Why the with() method of JavaScript Array is a gem?

Why the with() method of JavaScript Array is a gem?

Discover the new with() method in JavaScript Arrays from ECMAScript 2023 with examples and use cases.

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JavaScript array methods offer plenty to web developers already. The methods like map(), reduce(), filter() , some(), every(), and many more have helped build our JavaScript muscles for better logic and algorithms.

The with() method is a relatively new inclusion to the JavaScript array method list, and its only intention is to change the value of a given index in an array in the "immutable" way. A big deal? Yes! Let's learn.

Btw, please do not confuse the with() method from the JavaScript Array with the with statement from the language. The with statement has been deprecated whereas, the with() method is a new inclusion to the language. People say JavaScript is weird, naming things is possibly a reason for it!

This article is also available as a video tutorial now. You can check it out here:

The traditional way to seek and change

Let us consider an array of numbers,

const numbers = [1, 2, 3, 4, 5];

How would you change the element of an array for a given index? Suppose you need to change the element 3 which is at the index 2(remember, the array index in JavaScript starts with 0) with a new element, say, 6.

The usual instinct would be to do this,

numbers[2] = 6;

console.log(numbers); // [1, 2, 6, 4, 5];

This works! However, there is a problem. We have mutated(aka, permanently changed) the original array. When you deal with data in your application, a data structure like an array should hold the original(unchanged) data as a "source of truth". You wouldn't want it to be modified by any functions and logic to achieve better predictability in your code.

Immutability is a great tool

Immutability is a mechanism to ensure that we can not change something(an array, object, etc). However, if we need a modified version of it, we need to first create a copy of the original and then make modifications to the copied version. This ensures that the original data is never changed by anything in the application, knowingly or unknowingly.

So, how about changing the element of an array at a given index, in an immutable way? It means every time we change an element in an array, we do not mutate the original array, rather we get back a new copy of the original array with the change applied.

The with() method and immutability

ECMAScript 2023 introduced a new method called with() to solve this problem of mutability and achieve immutability while changing an element of an array. So now, instead of using a given index on the array directly, we can use the with() method to change the element value.

The with() method takes two parameters:

  • index - An index value which can start from 0, and also can be a negative number. The negative index counts backwards from the end of the array.

  • value - The value to change at a given index.

Let us now apply the with() method on the same array to change the element at a given index,

const numbers = [1, 2, 3, 4, 5];

const newArray = numbers.with(2,6);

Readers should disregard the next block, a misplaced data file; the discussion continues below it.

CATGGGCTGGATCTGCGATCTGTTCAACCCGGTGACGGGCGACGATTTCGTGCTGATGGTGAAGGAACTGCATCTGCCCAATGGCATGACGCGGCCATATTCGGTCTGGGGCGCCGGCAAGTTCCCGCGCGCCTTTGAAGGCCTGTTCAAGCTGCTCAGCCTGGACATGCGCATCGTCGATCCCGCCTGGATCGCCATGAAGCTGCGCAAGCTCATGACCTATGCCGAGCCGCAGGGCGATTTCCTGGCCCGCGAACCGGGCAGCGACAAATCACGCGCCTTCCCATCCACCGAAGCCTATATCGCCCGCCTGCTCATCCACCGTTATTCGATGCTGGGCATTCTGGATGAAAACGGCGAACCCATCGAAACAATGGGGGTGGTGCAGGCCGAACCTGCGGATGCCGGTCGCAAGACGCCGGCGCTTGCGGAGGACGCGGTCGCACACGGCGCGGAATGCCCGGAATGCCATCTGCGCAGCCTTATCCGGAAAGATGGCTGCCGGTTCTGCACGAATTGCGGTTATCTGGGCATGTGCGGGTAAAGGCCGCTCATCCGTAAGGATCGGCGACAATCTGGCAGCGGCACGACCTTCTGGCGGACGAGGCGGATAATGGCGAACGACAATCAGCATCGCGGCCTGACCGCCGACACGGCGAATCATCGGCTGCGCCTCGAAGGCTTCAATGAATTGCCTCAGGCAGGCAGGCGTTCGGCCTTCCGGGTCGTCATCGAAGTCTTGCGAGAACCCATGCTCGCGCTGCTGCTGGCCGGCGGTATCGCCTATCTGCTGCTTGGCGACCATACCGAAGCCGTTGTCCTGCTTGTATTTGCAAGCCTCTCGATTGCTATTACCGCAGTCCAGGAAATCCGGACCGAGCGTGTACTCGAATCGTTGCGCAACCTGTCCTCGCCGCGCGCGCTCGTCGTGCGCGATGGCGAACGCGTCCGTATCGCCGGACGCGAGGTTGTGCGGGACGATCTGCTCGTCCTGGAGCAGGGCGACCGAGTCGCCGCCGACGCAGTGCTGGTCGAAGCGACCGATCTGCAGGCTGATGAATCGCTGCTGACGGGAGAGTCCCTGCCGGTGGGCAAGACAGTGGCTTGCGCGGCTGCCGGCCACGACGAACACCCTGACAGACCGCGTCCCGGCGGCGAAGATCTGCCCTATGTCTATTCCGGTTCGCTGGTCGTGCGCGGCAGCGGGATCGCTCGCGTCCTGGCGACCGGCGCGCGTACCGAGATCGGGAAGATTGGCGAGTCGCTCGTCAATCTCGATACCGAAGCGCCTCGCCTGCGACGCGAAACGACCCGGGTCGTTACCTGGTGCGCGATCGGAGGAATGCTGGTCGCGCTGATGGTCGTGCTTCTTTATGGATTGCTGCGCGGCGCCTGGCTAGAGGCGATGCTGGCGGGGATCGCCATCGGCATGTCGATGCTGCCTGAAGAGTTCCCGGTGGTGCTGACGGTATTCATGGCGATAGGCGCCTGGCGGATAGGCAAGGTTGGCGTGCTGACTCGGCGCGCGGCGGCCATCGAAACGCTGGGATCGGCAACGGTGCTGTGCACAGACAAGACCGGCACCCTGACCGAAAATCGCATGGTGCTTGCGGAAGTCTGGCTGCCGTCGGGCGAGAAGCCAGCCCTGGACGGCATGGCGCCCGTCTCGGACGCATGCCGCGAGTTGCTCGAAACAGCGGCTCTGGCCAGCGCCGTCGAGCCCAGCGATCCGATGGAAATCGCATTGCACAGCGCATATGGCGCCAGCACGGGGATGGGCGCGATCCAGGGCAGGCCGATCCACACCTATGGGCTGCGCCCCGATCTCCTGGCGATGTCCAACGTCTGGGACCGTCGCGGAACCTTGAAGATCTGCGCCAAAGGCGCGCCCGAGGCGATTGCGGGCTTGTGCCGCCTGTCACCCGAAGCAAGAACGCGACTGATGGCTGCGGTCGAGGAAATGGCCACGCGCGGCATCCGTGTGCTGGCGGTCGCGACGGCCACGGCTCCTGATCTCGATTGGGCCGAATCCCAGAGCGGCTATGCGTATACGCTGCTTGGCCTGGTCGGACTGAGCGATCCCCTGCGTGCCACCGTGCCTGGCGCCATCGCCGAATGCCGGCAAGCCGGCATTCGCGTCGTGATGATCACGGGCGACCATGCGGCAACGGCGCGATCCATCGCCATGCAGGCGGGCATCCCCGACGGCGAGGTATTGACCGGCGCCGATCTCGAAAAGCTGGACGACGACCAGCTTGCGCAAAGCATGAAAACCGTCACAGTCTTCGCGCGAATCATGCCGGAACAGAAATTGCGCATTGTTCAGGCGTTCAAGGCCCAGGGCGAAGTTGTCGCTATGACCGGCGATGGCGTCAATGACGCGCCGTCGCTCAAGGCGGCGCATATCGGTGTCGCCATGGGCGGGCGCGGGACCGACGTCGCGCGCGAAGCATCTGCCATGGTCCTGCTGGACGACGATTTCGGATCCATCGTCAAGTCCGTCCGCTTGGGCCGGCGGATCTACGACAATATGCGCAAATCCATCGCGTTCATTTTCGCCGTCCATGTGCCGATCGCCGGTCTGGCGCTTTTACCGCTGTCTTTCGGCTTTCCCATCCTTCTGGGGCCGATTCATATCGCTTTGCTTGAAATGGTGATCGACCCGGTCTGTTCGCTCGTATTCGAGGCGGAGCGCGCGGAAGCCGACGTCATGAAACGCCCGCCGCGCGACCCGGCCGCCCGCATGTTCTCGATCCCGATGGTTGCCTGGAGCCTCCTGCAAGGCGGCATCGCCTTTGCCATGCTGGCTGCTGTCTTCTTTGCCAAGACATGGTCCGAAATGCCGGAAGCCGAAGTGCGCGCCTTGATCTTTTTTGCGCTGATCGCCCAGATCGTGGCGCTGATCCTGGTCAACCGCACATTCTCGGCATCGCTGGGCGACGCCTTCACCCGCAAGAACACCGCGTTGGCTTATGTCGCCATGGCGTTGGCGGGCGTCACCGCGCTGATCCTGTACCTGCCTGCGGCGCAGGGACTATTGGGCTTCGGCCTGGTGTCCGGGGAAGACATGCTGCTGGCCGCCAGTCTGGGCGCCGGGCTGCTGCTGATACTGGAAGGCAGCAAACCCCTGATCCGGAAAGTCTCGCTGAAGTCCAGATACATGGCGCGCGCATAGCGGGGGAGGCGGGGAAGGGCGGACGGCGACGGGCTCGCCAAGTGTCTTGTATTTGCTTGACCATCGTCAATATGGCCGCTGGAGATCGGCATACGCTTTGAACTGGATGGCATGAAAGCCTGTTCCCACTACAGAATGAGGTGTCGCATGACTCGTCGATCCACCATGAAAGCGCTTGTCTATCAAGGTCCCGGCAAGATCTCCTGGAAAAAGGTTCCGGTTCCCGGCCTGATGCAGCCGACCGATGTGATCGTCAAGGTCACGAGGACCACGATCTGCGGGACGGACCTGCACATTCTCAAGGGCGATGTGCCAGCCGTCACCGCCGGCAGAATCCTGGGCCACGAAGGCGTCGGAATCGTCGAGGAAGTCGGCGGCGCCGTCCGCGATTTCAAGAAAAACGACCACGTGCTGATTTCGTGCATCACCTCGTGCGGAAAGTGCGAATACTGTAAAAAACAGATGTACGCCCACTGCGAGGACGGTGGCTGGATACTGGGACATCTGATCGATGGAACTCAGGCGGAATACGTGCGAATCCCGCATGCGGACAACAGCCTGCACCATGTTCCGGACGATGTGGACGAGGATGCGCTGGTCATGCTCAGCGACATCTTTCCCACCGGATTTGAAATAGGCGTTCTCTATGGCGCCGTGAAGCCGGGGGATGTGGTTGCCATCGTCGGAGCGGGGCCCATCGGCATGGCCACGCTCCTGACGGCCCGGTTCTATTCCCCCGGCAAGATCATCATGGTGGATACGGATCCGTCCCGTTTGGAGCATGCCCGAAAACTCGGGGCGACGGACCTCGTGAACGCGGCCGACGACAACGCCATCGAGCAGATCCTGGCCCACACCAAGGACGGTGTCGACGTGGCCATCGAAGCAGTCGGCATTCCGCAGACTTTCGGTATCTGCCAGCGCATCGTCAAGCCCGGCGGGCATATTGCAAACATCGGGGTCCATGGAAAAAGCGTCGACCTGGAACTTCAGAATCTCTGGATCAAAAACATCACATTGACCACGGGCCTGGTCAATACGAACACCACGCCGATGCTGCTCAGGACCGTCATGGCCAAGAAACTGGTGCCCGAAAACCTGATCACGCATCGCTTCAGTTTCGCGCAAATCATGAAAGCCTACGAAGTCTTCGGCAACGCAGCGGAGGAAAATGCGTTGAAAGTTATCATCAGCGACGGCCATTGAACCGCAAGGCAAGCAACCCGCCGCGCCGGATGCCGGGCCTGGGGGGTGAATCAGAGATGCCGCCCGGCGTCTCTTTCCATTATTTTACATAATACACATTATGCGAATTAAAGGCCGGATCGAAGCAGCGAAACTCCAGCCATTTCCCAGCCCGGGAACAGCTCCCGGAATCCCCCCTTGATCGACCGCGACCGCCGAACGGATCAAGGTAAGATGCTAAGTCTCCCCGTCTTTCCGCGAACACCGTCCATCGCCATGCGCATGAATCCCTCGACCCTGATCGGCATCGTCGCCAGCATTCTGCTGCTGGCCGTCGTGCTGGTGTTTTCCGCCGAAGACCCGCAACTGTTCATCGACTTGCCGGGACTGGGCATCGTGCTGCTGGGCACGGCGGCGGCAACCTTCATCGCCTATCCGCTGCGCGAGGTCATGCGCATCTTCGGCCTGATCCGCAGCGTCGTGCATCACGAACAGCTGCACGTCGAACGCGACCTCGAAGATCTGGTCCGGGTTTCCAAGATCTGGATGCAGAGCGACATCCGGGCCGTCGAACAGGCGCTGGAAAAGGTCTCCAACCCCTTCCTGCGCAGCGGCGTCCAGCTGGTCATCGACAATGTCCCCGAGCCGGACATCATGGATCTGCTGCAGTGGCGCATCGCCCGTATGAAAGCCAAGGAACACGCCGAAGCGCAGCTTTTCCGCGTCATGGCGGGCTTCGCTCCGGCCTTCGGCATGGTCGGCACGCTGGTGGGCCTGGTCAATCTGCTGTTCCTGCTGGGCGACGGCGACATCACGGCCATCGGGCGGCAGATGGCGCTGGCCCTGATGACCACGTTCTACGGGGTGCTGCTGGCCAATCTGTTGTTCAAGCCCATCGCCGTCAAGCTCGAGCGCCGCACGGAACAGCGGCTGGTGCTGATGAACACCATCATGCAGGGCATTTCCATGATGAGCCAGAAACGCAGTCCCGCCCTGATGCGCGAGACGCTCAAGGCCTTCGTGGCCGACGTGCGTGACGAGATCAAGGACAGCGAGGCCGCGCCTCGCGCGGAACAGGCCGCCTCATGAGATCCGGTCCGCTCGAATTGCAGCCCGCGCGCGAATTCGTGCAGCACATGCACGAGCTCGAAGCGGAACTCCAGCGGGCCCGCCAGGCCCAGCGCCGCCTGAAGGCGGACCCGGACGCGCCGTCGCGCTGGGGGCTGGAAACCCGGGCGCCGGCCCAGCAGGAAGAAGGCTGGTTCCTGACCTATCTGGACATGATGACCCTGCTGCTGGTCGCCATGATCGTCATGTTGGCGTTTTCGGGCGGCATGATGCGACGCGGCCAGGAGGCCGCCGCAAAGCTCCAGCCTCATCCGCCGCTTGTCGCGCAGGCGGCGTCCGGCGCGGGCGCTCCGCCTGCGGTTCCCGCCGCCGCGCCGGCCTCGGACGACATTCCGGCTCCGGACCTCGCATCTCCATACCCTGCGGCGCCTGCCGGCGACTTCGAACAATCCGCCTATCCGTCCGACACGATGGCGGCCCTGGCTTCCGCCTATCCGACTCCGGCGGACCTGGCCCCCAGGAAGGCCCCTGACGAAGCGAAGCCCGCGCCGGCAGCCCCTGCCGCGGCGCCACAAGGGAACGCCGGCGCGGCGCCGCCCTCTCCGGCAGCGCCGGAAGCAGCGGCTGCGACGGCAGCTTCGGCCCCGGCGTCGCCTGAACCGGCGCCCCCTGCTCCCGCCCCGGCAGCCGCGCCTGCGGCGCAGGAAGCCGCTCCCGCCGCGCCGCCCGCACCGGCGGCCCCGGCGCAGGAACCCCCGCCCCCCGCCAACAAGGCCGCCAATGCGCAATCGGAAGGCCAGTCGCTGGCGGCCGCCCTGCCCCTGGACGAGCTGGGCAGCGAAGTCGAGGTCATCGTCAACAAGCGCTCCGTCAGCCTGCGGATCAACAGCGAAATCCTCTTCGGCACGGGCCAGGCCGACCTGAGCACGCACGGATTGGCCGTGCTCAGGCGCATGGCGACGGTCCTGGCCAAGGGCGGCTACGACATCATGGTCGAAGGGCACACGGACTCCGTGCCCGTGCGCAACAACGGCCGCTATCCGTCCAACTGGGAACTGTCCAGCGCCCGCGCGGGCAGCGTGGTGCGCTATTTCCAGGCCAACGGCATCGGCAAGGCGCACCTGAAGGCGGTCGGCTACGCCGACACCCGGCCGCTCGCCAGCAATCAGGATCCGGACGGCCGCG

console.log(numbers); // Unchanged => [1, 2, 3, 4, 5];
console.log(newArray); // Changed(A new copy) => [1, 2, 6, 4, 5];

As you see, the with() method produces a new copy of the original array with the change applied. The original array is unchanged.

The with() method and the negative index

One more drawback of the direct index-based element seeking to get an element at a given index is that you can not use the negative number as an index value. Try something like the code snippet below, you will get an undefined.

numbers[-2]; // undefined

Also, trying to set a value on a negative index will have unexpected results,

const numbers = [1, 2, 3, 4, 5];
numbers[-2] = 8;

console.log(numbers); // [1, 2, 3, 4, 5, -2: 8]

Did you see that? You have ended up adding something completely different than what you anticipated. But, using the with() method, you can change an element of an array at a negative index. The negative index starts from the end of the array with an index value of -1 and move backwards.

const numbers = [1, 2, 3, 4, 5];

const anotherArray = numbers.with(-2, 8);
console.log(anotherArray); // [1, 2, 3, 8, 5]

In the above code, we have changed the second element of an array from the end. Hence the element 4 in the array is replaced with the element 8.

You can use the at() method of JavaScript array to read an element using a negative index.

anotherArray.at(-2); // 8

Method chaining

As the with() method returns an array, you can chain the output of the with() method along with other array methods, like map(), filter(), reduce(), etc.

In the code snippet below, we replace the second element of the ages array with a new element, and then map the output array to multiply each element by four.

const ages = [12, 23, 56];

const mappedAges = ages.with(1, 32).map(x => x * 4);

console.log(mappedAges); // [48, 128, 224]

Can you please give a real-life use case of the with() method?

Sure! When I published a YouTube video on this topic, I got a question about the real-life use case of the with() method. The exciting thing is, that I discovered the with() method when I was building a use case that needs the feature it offers. The image below provides a summary of the use case.

JavaScript Array with() method use case


That's all for now. I hope you agree with me that the with() method is a true gem providing us immutability and negative index accessibility with JavaScript Arrays. You can check out these articles to learn more about JavaScript arrays and their unique use cases:

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